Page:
How to deal with a long term eating disorder
Although some people recover quite quickly from an eating disorder, many experience long term eating disorders – with some experiencing an eating disorder for many years
If a patient has an eating disorder for more than five years, it’s classified as severe and enduring.
Frustration and Isolation
For sufferers and their families, long term eating disorders can be incredibly challenging. Families can feel frustrated, sad and angry, and often become isolated from the wider community.
And because long term eating disorders have some of the highest mortality rates for mental illness, families can also feel frightened and hopeless the longer the disorder goes on.
If you’re caring for someone with a long term eating disorder, it’s important to make sure you have appropriate medical support. Many families negotiate regular appointments with a GP to check on health issues.
Severe and enduring long term eating disorders
In recent years, eating disorder psychology has recognised a sub-group of eating disorders known as Severe and Enduring Eating Disorders (SEED).
While there are no diagnostic criteria or an agreed upon definition, generally these patients can be classified as:
(1) being consistently ill for 10 or more years
(2) having experienced at least one recognised therapeutic treatment
(3) displaying severe impairment across a number of life domains
(4) demonstrating low motivation for recovery (Strober, Freeman, & Morrell, 1997).
From the study of this SEED group, we have also learned that there is significant evidence that after 10 years, eating disorders can become considerably more difficult to recover from and treat.
When treating this population, several poignant questions immediately arise:
- How do we treat these patients?
- Do we aim for recovery?
- Is it even possible?
- Are their medical complications different due to longevity of illness?
Looking for an eating disorder clinician? A great place to look is the Australia and New Zealand Academy for Eating Disorders (ANZAED) which has a search tool for finding a clinician local to you.
Become a member of EDFA for $25 per year (Australian Carers Only)
EDFA is a proud not-for-profit, predominantly volunteer-run organisation.
We invite you to be part of a revolutionary peer support group making positive changes in the eating disorder space. Strength in numbers means we are able to affect change and have the collective voice of the carers recognised.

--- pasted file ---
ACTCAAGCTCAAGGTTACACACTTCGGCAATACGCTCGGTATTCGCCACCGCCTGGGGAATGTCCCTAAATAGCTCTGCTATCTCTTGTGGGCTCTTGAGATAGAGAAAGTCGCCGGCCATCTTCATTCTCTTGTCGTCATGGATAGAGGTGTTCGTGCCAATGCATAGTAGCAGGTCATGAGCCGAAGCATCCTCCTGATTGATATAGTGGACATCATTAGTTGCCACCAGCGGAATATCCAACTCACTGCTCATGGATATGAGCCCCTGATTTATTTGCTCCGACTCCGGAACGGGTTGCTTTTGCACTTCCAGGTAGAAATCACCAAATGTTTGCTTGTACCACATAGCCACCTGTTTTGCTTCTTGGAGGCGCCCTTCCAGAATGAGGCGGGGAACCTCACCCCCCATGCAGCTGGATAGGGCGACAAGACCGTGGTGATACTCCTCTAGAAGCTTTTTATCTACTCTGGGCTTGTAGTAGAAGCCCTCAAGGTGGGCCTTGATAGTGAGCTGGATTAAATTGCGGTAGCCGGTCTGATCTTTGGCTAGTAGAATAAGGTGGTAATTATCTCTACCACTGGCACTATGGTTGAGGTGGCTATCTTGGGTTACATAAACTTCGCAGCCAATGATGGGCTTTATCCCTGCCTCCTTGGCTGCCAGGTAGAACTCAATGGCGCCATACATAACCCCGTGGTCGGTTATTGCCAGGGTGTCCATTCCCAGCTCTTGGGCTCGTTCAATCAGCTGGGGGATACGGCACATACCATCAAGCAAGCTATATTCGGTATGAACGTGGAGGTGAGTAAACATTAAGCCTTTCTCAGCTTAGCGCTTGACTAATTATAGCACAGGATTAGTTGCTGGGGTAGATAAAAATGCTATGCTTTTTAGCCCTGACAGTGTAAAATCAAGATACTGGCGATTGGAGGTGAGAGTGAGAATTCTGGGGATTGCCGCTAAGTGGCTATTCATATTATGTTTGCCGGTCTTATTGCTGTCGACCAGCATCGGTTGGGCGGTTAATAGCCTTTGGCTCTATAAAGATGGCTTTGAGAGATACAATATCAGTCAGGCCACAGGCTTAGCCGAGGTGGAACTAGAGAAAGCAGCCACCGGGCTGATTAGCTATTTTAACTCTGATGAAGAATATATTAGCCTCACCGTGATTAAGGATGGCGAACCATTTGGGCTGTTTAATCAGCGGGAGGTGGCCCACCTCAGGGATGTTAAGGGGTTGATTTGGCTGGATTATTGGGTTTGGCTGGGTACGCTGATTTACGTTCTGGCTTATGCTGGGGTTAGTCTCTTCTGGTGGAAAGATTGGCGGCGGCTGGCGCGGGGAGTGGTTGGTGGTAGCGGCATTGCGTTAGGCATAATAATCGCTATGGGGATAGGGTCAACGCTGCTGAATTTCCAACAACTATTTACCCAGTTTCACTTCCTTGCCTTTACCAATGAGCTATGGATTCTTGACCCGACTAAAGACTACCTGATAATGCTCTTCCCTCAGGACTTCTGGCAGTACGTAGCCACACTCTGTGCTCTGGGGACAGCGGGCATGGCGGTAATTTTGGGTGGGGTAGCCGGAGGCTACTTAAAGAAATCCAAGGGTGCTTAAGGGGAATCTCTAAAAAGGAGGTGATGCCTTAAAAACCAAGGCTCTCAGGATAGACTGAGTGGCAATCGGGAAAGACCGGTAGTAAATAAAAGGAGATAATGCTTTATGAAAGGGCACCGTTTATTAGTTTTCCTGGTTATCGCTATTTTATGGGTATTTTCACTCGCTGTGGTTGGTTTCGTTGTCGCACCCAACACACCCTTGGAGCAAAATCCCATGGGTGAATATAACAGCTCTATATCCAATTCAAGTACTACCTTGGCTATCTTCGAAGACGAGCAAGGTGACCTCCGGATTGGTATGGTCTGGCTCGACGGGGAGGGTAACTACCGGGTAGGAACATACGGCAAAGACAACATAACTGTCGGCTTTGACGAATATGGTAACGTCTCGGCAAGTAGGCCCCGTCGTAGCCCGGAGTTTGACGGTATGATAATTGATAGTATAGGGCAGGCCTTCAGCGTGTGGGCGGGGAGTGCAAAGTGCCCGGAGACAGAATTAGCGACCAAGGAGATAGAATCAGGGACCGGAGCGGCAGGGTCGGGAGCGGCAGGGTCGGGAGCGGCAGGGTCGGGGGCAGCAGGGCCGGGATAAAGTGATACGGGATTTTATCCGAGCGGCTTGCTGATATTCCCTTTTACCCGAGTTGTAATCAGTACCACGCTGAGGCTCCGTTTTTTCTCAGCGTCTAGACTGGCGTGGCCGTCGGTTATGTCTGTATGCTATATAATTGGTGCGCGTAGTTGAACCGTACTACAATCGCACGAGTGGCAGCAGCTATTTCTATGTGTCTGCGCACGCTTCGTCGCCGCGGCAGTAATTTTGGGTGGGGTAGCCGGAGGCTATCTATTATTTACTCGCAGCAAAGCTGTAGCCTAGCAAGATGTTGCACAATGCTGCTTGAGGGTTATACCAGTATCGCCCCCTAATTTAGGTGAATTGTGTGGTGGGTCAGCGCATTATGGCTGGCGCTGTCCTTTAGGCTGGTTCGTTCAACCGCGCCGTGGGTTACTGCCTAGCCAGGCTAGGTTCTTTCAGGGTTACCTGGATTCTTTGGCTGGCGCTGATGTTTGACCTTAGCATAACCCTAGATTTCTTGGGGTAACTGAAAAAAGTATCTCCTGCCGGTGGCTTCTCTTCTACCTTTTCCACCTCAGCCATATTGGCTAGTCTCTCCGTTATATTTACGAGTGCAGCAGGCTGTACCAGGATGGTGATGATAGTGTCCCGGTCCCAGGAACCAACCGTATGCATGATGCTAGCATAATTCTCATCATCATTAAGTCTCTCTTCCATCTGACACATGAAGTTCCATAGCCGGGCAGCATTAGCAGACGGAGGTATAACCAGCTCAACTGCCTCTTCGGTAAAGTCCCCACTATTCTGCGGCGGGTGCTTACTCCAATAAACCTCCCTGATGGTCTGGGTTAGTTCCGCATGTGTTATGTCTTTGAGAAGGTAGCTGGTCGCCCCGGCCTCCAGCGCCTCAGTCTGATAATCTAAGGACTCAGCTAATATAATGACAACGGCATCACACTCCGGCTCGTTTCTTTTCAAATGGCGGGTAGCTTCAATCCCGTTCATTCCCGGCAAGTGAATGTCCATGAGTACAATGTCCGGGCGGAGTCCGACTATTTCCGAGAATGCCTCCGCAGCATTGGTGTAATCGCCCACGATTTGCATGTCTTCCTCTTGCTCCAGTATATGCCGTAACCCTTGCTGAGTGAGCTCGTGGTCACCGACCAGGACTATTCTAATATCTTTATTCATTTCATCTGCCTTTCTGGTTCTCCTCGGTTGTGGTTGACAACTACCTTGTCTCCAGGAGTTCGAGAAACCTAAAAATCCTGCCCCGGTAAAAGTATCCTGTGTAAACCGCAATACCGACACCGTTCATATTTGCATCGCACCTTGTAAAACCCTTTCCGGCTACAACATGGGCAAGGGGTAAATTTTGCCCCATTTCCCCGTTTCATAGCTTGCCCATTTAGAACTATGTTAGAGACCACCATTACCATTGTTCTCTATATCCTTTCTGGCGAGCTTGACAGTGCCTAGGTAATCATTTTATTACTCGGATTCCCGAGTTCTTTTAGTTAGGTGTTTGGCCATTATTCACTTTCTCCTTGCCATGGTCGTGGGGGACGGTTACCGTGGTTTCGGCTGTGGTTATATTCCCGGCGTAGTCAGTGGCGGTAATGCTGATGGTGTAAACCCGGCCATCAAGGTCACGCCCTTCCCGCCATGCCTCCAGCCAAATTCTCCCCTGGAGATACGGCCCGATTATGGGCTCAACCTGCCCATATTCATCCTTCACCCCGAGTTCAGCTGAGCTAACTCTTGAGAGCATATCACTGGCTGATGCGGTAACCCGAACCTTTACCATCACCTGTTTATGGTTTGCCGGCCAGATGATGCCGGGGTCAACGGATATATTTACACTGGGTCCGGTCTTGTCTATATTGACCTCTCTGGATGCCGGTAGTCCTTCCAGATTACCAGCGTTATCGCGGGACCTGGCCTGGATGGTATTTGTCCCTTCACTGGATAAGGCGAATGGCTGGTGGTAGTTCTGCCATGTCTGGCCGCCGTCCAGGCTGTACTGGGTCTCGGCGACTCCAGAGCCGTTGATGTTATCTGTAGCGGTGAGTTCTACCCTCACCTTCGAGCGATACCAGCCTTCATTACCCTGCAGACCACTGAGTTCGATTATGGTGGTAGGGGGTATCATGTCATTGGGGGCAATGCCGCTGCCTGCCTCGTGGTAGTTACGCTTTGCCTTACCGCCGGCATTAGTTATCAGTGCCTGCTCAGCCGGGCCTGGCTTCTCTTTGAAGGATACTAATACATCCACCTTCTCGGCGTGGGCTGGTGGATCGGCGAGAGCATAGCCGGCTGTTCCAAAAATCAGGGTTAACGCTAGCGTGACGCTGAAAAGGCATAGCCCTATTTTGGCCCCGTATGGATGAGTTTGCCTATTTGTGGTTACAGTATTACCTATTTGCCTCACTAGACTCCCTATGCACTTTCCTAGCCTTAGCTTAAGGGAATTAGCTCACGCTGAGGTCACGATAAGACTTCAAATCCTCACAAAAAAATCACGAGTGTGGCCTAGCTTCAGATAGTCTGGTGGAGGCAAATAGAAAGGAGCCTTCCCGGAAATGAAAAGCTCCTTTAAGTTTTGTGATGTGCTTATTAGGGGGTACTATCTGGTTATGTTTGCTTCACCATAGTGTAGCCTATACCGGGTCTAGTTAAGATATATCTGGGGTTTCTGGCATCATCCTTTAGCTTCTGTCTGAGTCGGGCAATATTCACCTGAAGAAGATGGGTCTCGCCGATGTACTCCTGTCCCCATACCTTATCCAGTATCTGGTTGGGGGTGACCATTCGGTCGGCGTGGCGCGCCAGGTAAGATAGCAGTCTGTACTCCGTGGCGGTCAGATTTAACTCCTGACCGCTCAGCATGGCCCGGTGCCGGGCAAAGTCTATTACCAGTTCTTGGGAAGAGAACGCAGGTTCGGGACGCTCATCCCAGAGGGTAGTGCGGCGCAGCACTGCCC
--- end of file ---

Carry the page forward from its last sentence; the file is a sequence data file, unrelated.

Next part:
We provide opportunities to connect with other parents and carers who share your experiences, helping you to feel less alone and isolated.
Yearly membership is just $25.
Membership gives access to:
A range of resources in our Member Only section of the website including Educational Recordings, Member Recommended Clinicians and Services, and more.
Over 70 support groups and education sessions per year. including:
Twice monthly education sessions
strive Carer Support Groups for carers of loved ones with any type of eating disorder (run three times each month)
strive ARFID Carer Support Group (run monthly)
strive bulimia nervosa Carer Support Group (run quarterly)
strive binge eating disorder Carer Support Group (run quarterly)
strive4Men Carer Support Group (run quarterly) – a group for male carers
siblings Support Group (run monthly) – a group for siblings of those with an eating disorder
daily online support through our private strive Australia Facebook Group and the opportunity to connect, share, learn and ask questions is another benefit of being part of our EDFA community.
discounts to eating disorder events and conferences
Your membership helps EDFA with ongoing costs of running a not-for-profit organisation, and importantly, shows Government that families value, need and believe in this type of lived experience support. Strength in numbers helps EDFA lobby as the collective voice of carers for better services, treatments, access to expert clinicians and specialised eating disorder units, to help our loved ones in their recovery journey and to acknowledge the impact of an eating disorder diagnosis on the entire family unit.